According to Microsoft, the Chinese cyber espionage group it's tracking called Volt Typhoon is targeting critical infrastructure organizations across the US, including Guam, at least until mid-2021.
Its victims include a wide range of critical sectors, including government, shipping, telecommunications, manufacturing, IT, utilities, transportation, construction, and education.
The first attack vector is to compromise Fortinet FortiGuard devices exposed to the internet by exploiting an unknown 0day vulnerability.
Once the target's network is compromised, they can use hands-on activities with the keyboard and PowerShell, Certutil, Netsh, Windows Management Instrumentation Command Line (WMIC), etc. Live off-the-land binaries (LOLBin) to launch what Microsoft describes as “living off-the-land” attacks.
However, according to a joint advisory released today by the FBI, NSA, CISA and the Australian, New Zealand, UK and Canadian cyber security agencies, they have identified Fast Reverse Proxy (frp), the hacking tool Mimikatz credentials, the Impacket network and frameworks, and other open source tools have also been observed.
Volt Typhoon combines malicious activity with legitimate network traffic to evade detection, including ASUS, Cisco, D-Link, Netgear, FatPipe, and Zyxel routers, firewalls, and VPN devices in compromised small and home office (SOHO) environments.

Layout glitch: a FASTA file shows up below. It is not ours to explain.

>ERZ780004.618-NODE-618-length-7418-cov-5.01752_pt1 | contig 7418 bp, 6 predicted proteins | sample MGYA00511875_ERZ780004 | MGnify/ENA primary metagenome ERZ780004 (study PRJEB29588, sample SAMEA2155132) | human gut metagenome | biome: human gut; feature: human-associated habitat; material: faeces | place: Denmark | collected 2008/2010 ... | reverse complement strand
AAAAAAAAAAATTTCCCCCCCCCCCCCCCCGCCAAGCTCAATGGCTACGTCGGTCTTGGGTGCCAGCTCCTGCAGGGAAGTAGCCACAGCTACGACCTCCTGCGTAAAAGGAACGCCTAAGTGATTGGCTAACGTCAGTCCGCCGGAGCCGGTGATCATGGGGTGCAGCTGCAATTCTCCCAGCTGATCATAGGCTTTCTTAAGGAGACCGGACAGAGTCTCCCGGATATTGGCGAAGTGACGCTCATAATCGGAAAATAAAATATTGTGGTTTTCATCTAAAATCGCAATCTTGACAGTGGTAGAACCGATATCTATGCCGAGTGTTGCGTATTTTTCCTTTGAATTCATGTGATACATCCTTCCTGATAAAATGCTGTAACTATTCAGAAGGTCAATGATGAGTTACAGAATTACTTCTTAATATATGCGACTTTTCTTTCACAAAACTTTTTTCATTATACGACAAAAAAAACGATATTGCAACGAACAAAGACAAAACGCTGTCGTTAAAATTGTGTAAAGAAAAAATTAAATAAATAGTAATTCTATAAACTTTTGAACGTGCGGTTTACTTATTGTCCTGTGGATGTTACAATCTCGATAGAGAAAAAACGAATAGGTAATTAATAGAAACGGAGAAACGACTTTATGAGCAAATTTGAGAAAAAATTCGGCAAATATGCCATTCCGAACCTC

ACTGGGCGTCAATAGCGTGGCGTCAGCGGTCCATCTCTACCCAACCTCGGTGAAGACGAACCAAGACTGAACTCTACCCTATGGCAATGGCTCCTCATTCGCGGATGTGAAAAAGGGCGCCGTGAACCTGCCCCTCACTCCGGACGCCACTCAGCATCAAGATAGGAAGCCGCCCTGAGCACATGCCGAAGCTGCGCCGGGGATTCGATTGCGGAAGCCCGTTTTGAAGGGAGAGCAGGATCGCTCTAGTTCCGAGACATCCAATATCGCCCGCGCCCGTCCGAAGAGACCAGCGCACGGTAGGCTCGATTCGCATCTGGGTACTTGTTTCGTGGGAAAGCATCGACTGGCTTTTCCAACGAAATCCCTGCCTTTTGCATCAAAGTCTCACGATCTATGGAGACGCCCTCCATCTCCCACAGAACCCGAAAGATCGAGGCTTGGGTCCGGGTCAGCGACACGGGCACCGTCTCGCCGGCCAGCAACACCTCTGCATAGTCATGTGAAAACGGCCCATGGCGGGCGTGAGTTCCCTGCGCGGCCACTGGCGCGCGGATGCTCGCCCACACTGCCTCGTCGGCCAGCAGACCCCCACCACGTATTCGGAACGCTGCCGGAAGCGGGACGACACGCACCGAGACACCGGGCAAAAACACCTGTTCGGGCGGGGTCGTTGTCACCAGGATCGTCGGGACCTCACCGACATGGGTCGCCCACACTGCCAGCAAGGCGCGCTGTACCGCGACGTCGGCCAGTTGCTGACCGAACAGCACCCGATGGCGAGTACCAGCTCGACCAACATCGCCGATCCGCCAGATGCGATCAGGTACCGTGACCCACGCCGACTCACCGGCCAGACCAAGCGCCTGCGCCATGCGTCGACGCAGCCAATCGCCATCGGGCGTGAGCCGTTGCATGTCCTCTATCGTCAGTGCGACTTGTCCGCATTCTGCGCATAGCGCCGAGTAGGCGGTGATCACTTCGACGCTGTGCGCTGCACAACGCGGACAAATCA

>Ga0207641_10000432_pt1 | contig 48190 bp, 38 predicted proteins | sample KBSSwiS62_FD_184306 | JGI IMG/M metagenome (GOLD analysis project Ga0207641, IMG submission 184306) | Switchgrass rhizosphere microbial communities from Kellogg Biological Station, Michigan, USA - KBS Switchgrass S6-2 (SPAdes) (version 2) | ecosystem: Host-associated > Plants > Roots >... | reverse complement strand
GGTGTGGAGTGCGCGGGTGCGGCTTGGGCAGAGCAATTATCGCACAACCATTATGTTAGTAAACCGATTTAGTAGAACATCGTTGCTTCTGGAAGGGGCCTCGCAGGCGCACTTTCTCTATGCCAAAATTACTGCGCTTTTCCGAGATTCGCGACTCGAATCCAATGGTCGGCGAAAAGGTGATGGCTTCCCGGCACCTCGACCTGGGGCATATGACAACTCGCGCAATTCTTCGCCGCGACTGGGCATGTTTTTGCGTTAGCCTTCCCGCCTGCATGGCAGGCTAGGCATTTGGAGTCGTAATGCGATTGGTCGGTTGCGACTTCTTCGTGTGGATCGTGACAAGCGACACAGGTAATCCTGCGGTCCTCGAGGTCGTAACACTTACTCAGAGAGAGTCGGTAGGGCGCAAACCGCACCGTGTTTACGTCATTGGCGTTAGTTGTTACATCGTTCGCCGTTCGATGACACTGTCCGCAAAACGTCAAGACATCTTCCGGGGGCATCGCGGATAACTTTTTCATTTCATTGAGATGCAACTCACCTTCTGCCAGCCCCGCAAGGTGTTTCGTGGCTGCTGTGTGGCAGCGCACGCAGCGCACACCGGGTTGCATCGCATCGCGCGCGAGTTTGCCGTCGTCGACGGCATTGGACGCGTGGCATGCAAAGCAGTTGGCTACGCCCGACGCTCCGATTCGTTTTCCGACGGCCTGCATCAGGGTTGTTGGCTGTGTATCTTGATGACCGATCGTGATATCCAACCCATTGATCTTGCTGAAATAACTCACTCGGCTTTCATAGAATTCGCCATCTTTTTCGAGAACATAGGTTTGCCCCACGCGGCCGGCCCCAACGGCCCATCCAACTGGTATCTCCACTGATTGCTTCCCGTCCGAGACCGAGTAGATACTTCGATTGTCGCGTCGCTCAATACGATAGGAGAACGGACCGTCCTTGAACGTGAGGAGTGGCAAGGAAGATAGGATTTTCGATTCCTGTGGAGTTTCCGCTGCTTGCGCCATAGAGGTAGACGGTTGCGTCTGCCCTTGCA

Using the privileged access gained after a Fortinet appliance is compromised, government hackers can deny credentials through the Local Security Authority Subsystem Service (LSASS).
The stolen credentials allow them to deploy an Awen-based web shell to export and persist data to the compromised system.
As Mandiant Intelligence chief analyst John Hultquist said, these intrusions into US critical infrastructure organizations are a concerted effort to give China the advantage in the event of a future conflict between the two countries. It appears to be part of a concerted effort to give access to China in the event of a future conflict between the two countries.
"There are many reasons for targeting critical infrastructure, but an unrelenting focus on these areas may indicate preparations for disruptive or destructive cyber attacks," said Hultquist.
States conduct long-term incursions into critical infrastructure to prepare for potential conflicts. Similar emergency invasions are regularly carried out by states.
Over the past decade, Russia has targeted several critical infrastructure sites in operations that would not be considered rapid launch operations. China has similarly targeted the oil and gas sector in the past. While these operations are aggressive and potentially dangerous, they do not necessarily indicate that an attack is imminent."
Microsoft said it followed its normal procedures and proactively contacted all customers targeted or compromised in these attacks, providing them with the information they needed to protect their networks from future breach attempts.